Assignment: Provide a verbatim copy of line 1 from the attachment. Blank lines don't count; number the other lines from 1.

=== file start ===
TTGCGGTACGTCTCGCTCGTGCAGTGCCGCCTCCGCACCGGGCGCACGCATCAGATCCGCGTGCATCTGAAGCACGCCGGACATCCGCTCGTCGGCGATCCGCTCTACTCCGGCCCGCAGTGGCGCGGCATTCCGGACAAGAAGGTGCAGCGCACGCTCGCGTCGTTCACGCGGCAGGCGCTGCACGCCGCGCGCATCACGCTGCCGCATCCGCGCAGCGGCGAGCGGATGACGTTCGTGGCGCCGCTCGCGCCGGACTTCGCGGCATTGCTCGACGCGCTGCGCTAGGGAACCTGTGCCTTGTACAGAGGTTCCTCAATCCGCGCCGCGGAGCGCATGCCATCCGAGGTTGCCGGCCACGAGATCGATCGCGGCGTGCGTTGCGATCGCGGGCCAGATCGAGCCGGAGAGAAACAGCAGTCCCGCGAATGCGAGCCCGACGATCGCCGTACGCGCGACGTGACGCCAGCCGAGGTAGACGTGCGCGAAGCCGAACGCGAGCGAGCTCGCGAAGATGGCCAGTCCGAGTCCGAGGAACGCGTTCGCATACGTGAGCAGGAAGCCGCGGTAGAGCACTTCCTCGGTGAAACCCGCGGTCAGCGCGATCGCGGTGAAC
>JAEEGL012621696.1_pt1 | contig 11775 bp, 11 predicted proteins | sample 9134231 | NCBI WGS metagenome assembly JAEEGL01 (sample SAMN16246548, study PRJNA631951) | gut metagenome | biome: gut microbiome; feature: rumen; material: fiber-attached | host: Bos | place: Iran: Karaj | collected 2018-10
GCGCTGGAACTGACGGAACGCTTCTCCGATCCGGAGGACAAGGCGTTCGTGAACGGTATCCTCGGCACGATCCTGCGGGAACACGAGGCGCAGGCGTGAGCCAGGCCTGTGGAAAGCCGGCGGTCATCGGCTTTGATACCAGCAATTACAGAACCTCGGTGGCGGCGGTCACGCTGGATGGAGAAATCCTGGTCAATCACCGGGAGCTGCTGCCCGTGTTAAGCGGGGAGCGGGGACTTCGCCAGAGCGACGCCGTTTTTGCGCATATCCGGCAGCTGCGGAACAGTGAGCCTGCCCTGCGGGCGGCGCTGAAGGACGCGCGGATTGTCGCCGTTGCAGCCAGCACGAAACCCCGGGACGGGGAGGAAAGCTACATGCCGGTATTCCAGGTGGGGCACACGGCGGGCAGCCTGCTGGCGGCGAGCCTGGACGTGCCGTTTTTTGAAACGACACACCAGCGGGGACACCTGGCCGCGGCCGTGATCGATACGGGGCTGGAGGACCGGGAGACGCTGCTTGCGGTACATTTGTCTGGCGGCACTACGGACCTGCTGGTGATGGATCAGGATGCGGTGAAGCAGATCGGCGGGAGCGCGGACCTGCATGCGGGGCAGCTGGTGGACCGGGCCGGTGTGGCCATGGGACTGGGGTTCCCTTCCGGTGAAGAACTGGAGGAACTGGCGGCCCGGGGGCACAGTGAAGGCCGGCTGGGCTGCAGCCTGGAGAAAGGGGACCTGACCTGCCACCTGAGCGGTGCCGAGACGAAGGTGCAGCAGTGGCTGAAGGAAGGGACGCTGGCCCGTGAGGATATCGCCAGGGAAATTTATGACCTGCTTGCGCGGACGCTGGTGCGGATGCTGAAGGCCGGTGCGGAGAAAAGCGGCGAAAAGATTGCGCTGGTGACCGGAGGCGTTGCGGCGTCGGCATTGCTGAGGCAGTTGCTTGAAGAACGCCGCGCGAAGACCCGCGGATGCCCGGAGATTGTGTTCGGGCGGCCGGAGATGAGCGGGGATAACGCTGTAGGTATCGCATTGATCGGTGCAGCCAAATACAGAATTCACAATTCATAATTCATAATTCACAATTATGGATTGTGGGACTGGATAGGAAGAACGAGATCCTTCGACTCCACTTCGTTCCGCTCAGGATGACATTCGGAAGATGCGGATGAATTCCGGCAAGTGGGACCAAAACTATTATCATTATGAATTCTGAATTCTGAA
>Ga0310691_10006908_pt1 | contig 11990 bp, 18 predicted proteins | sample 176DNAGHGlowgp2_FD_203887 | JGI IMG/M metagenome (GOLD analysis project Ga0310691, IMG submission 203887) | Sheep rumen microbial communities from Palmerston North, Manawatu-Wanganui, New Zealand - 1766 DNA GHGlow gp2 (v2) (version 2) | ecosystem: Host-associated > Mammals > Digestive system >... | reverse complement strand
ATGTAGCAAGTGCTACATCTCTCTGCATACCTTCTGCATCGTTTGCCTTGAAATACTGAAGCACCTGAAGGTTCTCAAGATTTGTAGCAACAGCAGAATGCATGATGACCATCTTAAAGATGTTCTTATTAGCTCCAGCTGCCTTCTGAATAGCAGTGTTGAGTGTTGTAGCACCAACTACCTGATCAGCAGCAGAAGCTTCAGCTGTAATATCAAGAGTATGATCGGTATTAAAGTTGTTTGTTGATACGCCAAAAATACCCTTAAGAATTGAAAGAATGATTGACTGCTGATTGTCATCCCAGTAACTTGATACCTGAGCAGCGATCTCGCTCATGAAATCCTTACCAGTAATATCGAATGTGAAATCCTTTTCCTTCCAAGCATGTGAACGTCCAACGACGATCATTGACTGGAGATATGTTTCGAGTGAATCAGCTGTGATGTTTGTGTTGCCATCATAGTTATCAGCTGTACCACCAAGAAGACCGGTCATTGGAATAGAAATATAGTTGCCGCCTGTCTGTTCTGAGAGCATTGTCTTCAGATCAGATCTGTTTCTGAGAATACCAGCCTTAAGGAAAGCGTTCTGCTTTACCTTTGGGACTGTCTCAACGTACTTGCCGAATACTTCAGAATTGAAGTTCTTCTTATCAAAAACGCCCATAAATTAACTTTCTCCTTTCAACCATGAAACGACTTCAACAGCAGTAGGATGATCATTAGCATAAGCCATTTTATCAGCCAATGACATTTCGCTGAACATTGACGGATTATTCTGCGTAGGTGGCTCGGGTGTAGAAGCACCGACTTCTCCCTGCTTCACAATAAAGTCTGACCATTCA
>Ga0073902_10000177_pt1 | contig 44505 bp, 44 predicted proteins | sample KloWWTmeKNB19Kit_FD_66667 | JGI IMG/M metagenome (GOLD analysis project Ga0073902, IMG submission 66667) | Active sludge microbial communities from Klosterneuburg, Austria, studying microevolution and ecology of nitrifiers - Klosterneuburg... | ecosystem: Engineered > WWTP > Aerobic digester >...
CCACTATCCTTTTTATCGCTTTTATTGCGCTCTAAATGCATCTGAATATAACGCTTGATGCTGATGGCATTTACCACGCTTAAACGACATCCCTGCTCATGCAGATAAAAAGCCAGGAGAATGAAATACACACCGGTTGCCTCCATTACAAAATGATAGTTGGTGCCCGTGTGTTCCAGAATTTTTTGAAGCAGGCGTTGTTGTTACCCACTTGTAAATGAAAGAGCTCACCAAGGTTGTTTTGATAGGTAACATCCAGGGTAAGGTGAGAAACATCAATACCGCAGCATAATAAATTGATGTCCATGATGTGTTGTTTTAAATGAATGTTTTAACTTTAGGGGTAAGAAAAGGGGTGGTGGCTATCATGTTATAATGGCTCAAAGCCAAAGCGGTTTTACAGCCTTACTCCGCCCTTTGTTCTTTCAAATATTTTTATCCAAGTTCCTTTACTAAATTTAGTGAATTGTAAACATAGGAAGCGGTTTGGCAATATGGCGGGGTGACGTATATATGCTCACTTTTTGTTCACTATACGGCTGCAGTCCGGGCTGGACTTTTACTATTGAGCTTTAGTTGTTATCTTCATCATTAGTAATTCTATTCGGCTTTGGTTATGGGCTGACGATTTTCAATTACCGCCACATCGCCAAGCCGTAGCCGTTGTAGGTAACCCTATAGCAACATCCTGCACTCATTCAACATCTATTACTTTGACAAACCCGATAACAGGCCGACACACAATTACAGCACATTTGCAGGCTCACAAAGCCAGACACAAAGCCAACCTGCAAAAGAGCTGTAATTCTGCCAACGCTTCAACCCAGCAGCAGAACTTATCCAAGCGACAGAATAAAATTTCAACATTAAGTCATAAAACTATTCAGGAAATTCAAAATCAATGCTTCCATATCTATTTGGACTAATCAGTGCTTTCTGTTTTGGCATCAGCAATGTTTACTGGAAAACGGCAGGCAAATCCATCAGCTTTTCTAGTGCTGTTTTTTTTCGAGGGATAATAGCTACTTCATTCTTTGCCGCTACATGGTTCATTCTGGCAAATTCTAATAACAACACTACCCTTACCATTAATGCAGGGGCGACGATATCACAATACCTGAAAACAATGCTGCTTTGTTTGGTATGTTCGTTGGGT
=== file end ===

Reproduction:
TTGCGGTACGTCTCGCTCGTGCAGTGCCGCCTCCGCACCGGGCGCACGCATCAGATCCGCGTGCATCTGAAGCACGCCGGACATCCGCTCGTCGGCGATCCGCTCTACTCCGGCCCGCAGTGGCGCGGCATTCCGGACAAGAAGGTGCAGCGCACGCTCGCGTCGTTCACGCGGCAGGCGCTGCACGCCGCGCGCATCACGCTGCCGCATCCGCGCAGCGGCGAGCGGATGACGTTCGTGGCGCCGCTCGCGCCGGACTTCGCGGCATTGCTCGACGCGCTGCGCTAGGGAACCTGTGCCTTGTACAGAGGTTCCTCAATCCGCGCCGCGGAGCGCATGCCATCCGAGGTTGCCGGCCACGAGATCGATCGCGGCGTGCGTTGCGATCGCGGGCCAGATCGAGCCGGAGAGAAACAGCAGTCCCGCGAATGCGAGCCCGACGATCGCCGTACGCGCGACGTGACGCCAGCCGAGGTAGACGTGCGCGAAGCCGAACGCGAGCGAGCTCGCGAAGATGGCCAGTCCGAGTCCGAGGAACGCGTTCGCATACGTGAGCAGGAAGCCGCGGTAGAGCACTTCCTCGGTGAAACCCGCGGTCAGCGCGATCGCGGTGAAC